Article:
Reuben Abati and the Amen quota By Adeolu Ademoyo

Recently, Reverend Peter Akinola of the Anglican Church was invited to the State House Interdenominational service to mark democracy day.  Before then, the country has been literally enveloped by major cases of mind-boggling corruption under the watch of President Goodluck Jonathan.

Other important cases which intersect corruption and that deserve attention, under the watch of Mr. President, are as follows: the UNDP African Human Development Report reveals that two thirds of Nigerians live in abject poverty; while the 2012 JAMB result tells us that only three students out of 1.5million students got more than 300 in the JAMB examination. These students include students in private schools.

With this terrifying report card on the Nigerian condition playing at the subconscious of every Nigerian, Reverend Akinola mounted the pulpit. President Jonathan and some members of his cabinet were present. Without trying to be a mind reader I characterize this report card as terrifying in the expectation that most Nigerians are shocked to disbelief by it. On my own part, the previous plan to write on President Olusegun Obasanjo’s role in the unmaking of our greatness this week promptly compelled me to put off that concern for this disturbing reality.

I am neither a Pastor nor am I priest. But there is an intersection between the material and the immaterial in our lives. The material is represented by our living and lived experiences, while the immaterial being the lived invisible “world” beyond us as mortals. I was not there. So I will not know if Reverend Akinola came to the service prepared with a hand written homily. Whether he did or not, it seemed that the Nigerian condition must have weighed heavily on the spirit of the man of God.

We know that if it is of God, the spirit will be directed accordingly. Thus, in a jiffy, this happened, and Reverend Akinola made a prayer request against corruption in Nigeria. There was dead silence from the congregation. President Jonathan was there at the head of his government. The man of God repeated the prayer request, again dead silence-nobody said Amen. The man of God was shocked and he asked if no one was ready to fight the cankerworm of corruption in the State House congregation at the presidency in Abuja.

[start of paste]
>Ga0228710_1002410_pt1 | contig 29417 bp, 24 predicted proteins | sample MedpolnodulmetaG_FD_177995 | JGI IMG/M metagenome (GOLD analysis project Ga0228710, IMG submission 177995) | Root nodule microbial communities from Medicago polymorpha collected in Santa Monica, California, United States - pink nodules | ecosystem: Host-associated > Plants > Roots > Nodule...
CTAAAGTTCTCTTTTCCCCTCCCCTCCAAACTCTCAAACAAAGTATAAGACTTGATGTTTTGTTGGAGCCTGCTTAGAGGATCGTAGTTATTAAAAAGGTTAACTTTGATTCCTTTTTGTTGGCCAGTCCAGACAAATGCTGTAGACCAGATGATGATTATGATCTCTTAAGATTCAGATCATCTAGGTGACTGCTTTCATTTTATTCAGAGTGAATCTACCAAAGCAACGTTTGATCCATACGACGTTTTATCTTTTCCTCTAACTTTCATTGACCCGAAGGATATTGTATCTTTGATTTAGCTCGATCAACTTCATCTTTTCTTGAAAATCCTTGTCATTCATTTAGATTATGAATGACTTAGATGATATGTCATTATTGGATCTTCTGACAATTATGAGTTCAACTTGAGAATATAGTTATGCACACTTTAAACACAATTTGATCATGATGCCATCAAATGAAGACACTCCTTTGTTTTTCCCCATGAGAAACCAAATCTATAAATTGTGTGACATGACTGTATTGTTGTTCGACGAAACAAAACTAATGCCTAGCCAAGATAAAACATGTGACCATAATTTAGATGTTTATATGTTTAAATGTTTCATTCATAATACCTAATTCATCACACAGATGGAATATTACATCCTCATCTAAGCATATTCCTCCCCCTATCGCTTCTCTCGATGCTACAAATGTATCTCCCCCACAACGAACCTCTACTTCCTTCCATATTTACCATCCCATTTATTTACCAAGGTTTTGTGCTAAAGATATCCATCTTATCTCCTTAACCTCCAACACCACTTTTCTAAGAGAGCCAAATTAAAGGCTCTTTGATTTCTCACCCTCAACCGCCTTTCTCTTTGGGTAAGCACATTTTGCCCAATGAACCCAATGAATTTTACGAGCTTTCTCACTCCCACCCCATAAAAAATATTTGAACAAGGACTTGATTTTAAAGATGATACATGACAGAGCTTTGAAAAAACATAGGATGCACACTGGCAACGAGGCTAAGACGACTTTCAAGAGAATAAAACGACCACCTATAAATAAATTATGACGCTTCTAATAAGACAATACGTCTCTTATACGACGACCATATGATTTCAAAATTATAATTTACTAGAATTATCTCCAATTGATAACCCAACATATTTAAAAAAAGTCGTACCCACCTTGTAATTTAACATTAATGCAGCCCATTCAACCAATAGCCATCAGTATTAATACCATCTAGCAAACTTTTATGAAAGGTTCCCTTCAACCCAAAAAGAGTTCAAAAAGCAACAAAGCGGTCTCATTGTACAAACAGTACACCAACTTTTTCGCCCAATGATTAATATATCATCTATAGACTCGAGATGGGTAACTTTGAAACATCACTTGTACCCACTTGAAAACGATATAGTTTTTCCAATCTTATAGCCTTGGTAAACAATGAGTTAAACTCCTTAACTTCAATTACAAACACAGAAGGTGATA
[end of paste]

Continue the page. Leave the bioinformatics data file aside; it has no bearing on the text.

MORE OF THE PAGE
I do not know if Reverend Akinola remembered at that point John 2: 13-16 when Jesus drove the money changers out of his father’s house. But the picture and the uncomfortable voice against corruption of Reverend Akinola, which I heard on the Premium Times website gave me a mental picture of the cleansing act of Jesus at the temple

And because I was surprised about what the big deal about saying Amen at the man of God’s prayer was, I looked for the equivalent and meaning of Amen in different languages. I came up with one that cuts across. Amen means, “So be it.” This was when I understood the discomfort of the man of God at the blunt refusal to say Amen to a call to prayer against corruption.

Given that a refusal to say, “So be it” to a prayer against corruption, is a negation, which means, “So be it not” it can conceptually be said that our President and his officials have made a negative choice on the prayer against corruption. Also, given that the human subconscious is a powerful organ of the human body, which is taken, to be the real character in us, did the president and his officials betray that personality and what is stored in their subconscious in failing to say Amen to the public call to prayer to fight corruption? Was the silence a slip and stream of consciousness?